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  • Graeme Tozer

Half Dome – A Mountain in Perspective

Half Dome is a mountain rising nearly 5,000 feet above California’s Yosemite Valley to a total height of 8,846 feet. It has become a popular classic of landscape photography, partly because of its unique shape, but mainly because of Ansel Adam’s iconic black and white photographs, including “Monolith, the face of Half Dome” and “Moon and Half Dome”. So prominent was this mountain in Ansel Adams’ life that his ashes were scattered on the mountain.


Half Dome has a very distinctive shape, especially its 2,000 feet north face. I fell in love with it many years ago when I first saw Ansel Adams’ photographs. I've been to Yosemite many times and have been lucky enough to complete the long and tricky hike to the summit via the infamous cables on the mountain’s eastern side.

Half Dome Cables

This post is about photographing an iconic mountain from many different viewpoints, some well-known and clichéd and some less so. From some of the less popular viewpoints you might not recognise it at all. I hope that the set of images I have put together here are illustrate the many faces of this magical mountain.


Tunnel View was made famous by Ansel Adams, and is one of the most famous view points of Yosemite Valley. The immense cliff of El Capitan is on the left and Bridalveil Falls are on the right. Being right beside the road this spot is always crammed with tourists and photographers, especially at sunset or after a storm. However, it isn’t hard to find quieter spots nearby.

Tunnel View. Half Dome’s distinctive shape can be seen in the distance.

Another famous view, Olmsted Point is high up at the head of Tenaya Canyon, on the Tioga Road. From here you can look back towards Yosemite Valley. Half Dome is just visible in this wide-angle view, at the lowest central point. There are a lot of photographic opportunities at Olmsted Point and you can find different perspectives if you are willing to walk a short way. It is often busy during the day and around sunset.

Olmsted Point. Half Dome is just visible at the lowest central point. The mountain on the left is Cloud’s Rest.

Early morning from above Olmsted Point, the sun catches the eastern side of Half Dome and the smaller Sub Dome.
Sunset from near Olmsted Point. As the sun sets the last of the light illuminates the north face.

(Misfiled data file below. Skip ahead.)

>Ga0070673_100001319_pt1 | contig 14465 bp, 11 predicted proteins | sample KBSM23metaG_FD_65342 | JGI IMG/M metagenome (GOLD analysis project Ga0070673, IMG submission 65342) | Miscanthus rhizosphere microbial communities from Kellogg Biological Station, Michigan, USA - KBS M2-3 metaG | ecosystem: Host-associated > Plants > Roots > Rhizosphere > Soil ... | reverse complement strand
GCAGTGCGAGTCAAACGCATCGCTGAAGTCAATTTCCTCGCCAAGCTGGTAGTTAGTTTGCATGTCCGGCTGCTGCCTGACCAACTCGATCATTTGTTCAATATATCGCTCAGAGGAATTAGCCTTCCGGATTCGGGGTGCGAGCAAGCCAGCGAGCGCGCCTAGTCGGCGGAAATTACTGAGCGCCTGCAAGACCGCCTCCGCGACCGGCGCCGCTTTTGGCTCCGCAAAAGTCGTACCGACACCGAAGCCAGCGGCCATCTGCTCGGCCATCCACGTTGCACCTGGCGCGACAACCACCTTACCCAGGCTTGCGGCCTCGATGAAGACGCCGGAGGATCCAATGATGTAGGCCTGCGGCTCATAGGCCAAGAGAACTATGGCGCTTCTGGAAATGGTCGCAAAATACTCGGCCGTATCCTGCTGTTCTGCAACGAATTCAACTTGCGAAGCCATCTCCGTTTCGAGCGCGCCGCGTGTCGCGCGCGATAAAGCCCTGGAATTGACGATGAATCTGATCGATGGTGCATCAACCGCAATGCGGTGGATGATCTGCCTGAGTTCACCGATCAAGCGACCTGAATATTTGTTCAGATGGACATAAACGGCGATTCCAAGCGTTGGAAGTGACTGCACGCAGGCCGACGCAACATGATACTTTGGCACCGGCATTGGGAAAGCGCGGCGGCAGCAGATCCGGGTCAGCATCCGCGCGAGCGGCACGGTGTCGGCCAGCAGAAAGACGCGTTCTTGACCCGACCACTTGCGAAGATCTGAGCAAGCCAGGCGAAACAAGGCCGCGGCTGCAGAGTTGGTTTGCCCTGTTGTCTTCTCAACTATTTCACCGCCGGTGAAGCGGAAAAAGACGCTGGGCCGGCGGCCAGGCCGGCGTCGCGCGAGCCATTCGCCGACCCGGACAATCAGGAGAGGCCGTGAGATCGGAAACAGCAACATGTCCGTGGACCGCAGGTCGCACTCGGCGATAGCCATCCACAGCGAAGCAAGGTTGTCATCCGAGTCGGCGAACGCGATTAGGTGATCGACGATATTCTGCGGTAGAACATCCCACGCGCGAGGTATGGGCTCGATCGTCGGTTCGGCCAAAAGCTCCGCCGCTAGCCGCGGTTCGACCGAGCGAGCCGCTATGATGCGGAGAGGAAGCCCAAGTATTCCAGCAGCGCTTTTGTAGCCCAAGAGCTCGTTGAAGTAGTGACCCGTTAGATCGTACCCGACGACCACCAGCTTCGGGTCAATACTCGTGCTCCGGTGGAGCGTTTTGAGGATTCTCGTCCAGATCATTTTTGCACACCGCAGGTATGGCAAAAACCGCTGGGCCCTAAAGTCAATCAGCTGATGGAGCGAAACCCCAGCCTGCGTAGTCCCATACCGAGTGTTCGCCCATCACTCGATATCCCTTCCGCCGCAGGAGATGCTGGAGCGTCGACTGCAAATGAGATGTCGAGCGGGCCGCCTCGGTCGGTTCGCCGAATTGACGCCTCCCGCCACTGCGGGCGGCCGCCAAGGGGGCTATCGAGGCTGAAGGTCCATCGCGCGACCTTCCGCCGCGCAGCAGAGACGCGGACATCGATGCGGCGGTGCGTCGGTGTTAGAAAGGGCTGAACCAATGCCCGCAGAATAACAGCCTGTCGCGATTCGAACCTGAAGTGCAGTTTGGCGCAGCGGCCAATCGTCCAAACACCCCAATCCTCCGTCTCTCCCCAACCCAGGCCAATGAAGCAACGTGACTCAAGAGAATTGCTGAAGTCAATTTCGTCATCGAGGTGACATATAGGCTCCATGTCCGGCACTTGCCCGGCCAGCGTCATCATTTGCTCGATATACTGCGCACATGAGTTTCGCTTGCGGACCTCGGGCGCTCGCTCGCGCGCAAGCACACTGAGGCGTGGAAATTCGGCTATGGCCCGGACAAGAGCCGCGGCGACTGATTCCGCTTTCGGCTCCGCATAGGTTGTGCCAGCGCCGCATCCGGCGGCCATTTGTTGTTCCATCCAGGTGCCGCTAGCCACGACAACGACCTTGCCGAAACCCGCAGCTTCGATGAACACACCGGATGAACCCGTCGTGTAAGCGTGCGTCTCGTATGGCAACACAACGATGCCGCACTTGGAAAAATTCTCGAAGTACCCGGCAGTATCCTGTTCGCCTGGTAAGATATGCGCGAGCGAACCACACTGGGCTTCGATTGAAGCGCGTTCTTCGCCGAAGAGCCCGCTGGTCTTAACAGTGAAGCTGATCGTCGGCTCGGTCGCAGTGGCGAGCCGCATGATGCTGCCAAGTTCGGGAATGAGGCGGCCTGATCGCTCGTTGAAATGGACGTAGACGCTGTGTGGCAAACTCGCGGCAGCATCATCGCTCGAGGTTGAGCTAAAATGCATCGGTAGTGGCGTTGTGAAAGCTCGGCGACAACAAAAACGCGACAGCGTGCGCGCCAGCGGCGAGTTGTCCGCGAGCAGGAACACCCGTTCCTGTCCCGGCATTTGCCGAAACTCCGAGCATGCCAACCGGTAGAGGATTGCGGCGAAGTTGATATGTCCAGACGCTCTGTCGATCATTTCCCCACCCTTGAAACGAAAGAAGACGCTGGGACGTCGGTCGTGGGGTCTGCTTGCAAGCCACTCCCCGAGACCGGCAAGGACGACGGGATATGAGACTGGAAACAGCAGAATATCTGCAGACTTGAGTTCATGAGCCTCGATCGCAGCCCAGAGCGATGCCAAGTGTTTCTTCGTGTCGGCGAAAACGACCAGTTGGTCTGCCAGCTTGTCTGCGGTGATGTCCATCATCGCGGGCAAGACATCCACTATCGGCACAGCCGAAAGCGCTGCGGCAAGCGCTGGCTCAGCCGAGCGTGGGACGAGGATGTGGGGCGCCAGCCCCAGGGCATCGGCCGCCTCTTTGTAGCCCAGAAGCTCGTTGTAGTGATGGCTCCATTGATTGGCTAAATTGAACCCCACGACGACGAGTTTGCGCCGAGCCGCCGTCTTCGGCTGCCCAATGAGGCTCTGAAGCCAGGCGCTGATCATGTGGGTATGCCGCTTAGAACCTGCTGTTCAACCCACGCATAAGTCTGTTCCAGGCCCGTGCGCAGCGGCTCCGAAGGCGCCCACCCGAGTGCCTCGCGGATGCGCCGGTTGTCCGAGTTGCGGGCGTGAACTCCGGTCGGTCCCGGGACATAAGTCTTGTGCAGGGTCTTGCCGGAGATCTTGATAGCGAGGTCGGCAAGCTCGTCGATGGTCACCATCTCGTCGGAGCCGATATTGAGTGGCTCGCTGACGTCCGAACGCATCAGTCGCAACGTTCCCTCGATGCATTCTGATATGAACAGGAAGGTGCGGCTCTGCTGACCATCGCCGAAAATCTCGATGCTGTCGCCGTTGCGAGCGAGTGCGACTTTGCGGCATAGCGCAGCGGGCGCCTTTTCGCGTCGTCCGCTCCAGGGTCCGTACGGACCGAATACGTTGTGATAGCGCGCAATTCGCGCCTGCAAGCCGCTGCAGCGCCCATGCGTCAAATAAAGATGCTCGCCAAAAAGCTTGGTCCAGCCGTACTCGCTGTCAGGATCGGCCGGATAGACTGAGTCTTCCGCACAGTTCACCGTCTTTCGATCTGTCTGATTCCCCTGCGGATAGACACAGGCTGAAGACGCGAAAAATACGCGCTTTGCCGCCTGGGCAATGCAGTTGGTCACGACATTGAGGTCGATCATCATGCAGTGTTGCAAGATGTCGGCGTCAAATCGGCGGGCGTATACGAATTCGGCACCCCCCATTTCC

A less well-known view is across the valley fromNorth Dome where you can get a head on view of Half Dome's north face . This is less photographed because it requires an eight mile out and back hike but worth the effort as the views of the north face and Yosemite Valley are outstanding.


From North Dome

Another famous view of Half Dome is from Glacier Point. This is an amazing spot with views of Half Dome, Yosemite Valley and the High Sierra. Again, it is easily reached by road so can be very busy, especially around sunset. Get there early to secure the best spots for photography! The crowds soon disperse after sunset and it is worthwhile staying as it quietens down for some great night photography opportunities.


Half Dome and Tenaya Canyon from Glacier Point. North Dome can be seen on the left. Olmsted Point is near the centre of the image at the top of Tenaya Canyon.

The first stars emerge while the clouds still hold some sunset colour.

Almost unrecognisable as Half Dome, the south face is the left most mountain in the image below. The granite tower in the centre is Liberty Cap (7076 feet), with Mount Broderick (6706 feet), topped with trees, between it and Half Dome. The Nevada Falls drop the Merced River over 590 feet on its way to join the San Joaquin River and eventually the Pacific Ocean through San Francisco Bay.


Half Dome and Nevada Falls

To complete the set of images, here is a telephoto view looking down on the eastern side of Half Dome. The famous north face is on the right and you can see hikers ascending the cables in the centre of the picture.

Half Dome from Cloud's Rest

I hope this set of images show that exploring a subject from different angles using different compositions, techniques, and lighting conditions is worthwhile. And, maybe, you can put your stamp on a subject even as clichéd as Half Dome. Such a set of photos can tell a much bigger story than just a single image.

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